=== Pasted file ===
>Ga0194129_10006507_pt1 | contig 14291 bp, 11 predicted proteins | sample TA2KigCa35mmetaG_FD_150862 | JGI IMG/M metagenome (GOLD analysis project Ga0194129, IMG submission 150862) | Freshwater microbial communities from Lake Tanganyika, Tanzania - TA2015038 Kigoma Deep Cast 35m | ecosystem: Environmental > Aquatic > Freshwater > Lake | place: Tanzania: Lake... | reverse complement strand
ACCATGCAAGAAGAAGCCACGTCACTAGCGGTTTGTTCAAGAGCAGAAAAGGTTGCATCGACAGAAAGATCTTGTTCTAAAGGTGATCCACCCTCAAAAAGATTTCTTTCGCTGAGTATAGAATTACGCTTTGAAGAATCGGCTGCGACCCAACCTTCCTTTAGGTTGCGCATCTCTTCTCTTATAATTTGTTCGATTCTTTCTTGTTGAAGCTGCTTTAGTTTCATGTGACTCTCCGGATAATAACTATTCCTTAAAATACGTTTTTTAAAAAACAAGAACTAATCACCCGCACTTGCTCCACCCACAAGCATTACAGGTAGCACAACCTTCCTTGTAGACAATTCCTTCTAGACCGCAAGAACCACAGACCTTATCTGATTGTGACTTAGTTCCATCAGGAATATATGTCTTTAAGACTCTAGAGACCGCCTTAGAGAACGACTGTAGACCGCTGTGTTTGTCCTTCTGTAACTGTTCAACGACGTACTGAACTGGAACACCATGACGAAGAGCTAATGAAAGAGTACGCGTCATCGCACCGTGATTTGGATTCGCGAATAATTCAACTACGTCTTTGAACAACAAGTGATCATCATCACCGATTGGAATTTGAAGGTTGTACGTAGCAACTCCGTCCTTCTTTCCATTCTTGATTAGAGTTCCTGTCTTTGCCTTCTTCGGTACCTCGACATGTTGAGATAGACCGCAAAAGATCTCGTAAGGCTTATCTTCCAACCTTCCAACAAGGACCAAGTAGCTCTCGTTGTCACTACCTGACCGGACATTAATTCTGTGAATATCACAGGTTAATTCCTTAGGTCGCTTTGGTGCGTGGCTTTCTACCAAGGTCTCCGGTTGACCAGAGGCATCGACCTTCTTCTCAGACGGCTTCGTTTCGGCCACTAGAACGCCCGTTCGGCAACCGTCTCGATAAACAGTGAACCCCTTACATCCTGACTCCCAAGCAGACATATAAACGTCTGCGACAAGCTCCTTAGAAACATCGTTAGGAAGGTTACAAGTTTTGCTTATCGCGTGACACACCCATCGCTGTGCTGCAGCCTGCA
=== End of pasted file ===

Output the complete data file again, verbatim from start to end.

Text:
>Ga0194129_10006507_pt1 | contig 14291 bp, 11 predicted proteins | sample TA2KigCa35mmetaG_FD_150862 | JGI IMG/M metagenome (GOLD analysis project Ga0194129, IMG submission 150862) | Freshwater microbial communities from Lake Tanganyika, Tanzania - TA2015038 Kigoma Deep Cast 35m | ecosystem: Environmental > Aquatic > Freshwater > Lake | place: Tanzania: Lake... | reverse complement strand
ACCATGCAAGAAGAAGCCACGTCACTAGCGGTTTGTTCAAGAGCAGAAAAGGTTGCATCGACAGAAAGATCTTGTTCTAAAGGTGATCCACCCTCAAAAAGATTTCTTTCGCTGAGTATAGAATTACGCTTTGAAGAATCGGCTGCGACCCAACCTTCCTTTAGGTTGCGCATCTCTTCTCTTATAATTTGTTCGATTCTTTCTTGTTGAAGCTGCTTTAGTTTCATGTGACTCTCCGGATAATAACTATTCCTTAAAATACGTTTTTTAAAAAACAAGAACTAATCACCCGCACTTGCTCCACCCACAAGCATTACAGGTAGCACAACCTTCCTTGTAGACAATTCCTTCTAGACCGCAAGAACCACAGACCTTATCTGATTGTGACTTAGTTCCATCAGGAATATATGTCTTTAAGACTCTAGAGACCGCCTTAGAGAACGACTGTAGACCGCTGTGTTTGTCCTTCTGTAACTGTTCAACGACGTACTGAACTGGAACACCATGACGAAGAGCTAATGAAAGAGTACGCGTCATCGCACCGTGATTTGGATTCGCGAATAATTCAACTACGTCTTTGAACAACAAGTGATCATCATCACCGATTGGAATTTGAAGGTTGTACGTAGCAACTCCGTCCTTCTTTCCATTCTTGATTAGAGTTCCTGTCTTTGCCTTCTTCGGTACCTCGACATGTTGAGATAGACCGCAAAAGATCTCGTAAGGCTTATCTTCCAACCTTCCAACAAGGACCAAGTAGCTCTCGTTGTCACTACCTGACCGGACATTAATTCTGTGAATATCACAGGTTAATTCCTTAGGTCGCTTTGGTGCGTGGCTTTCTACCAAGGTCTCCGGTTGACCAGAGGCATCGACCTTCTTCTCAGACGGCTTCGTTTCGGCCACTAGAACGCCCGTTCGGCAACCGTCTCGATAAACAGTGAACCCCTTACATCCTGACTCCCAAGCAGACATATAAACGTCTGCGACAAGCTCCTTAGAAACATCGTTAGGAAGGTTACAAGTTTTGCTTATCGCGTGACACACCCATCGCTGTGCTGCAGCCTGCA